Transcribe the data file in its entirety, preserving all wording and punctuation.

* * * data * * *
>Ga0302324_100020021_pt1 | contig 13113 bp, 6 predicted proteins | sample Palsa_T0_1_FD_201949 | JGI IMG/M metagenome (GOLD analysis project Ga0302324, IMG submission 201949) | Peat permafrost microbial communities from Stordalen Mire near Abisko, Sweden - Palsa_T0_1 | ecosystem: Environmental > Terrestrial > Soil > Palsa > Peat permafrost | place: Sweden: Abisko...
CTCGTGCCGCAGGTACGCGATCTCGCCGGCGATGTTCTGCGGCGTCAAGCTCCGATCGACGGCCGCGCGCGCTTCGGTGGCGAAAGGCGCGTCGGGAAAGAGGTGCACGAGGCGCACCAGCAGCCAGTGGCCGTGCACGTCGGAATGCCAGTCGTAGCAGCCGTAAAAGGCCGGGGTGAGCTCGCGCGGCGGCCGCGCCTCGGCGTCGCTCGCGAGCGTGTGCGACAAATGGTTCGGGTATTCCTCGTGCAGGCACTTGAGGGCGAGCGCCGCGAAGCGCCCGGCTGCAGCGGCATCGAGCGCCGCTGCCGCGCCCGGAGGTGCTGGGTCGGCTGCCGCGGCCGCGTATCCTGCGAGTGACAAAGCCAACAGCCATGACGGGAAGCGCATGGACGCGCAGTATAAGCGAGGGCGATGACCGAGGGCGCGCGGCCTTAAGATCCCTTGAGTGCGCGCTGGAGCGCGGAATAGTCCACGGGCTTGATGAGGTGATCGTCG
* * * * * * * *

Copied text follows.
>Ga0302324_100020021_pt1 | contig 13113 bp, 6 predicted proteins | sample Palsa_T0_1_FD_201949 | JGI IMG/M metagenome (GOLD analysis project Ga0302324, IMG submission 201949) | Peat permafrost microbial communities from Stordalen Mire near Abisko, Sweden - Palsa_T0_1 | ecosystem: Environmental > Terrestrial > Soil > Palsa > Peat permafrost | place: Sweden: Abisko...
CTCGTGCCGCAGGTACGCGATCTCGCCGGCGATGTTCTGCGGCGTCAAGCTCCGATCGACGGCCGCGCGCGCTTCGGTGGCGAAAGGCGCGTCGGGAAAGAGGTGCACGAGGCGCACCAGCAGCCAGTGGCCGTGCACGTCGGAATGCCAGTCGTAGCAGCCGTAAAAGGCCGGGGTGAGCTCGCGCGGCGGCCGCGCCTCGGCGTCGCTCGCGAGCGTGTGCGACAAATGGTTCGGGTATTCCTCGTGCAGGCACTTGAGGGCGAGCGCCGCGAAGCGCCCGGCTGCAGCGGCATCGAGCGCCGCTGCCGCGCCCGGAGGTGCTGGGTCGGCTGCCGCGGCCGCGTATCCTGCGAGTGACAAAGCCAACAGCCATGACGGGAAGCGCATGGACGCGCAGTATAAGCGAGGGCGATGACCGAGGGCGCGCGGCCTTAAGATCCCTTGAGTGCGCGCTGGAGCGCGGAATAGTCCACGGGCTTGATGAGGTGATCGTCG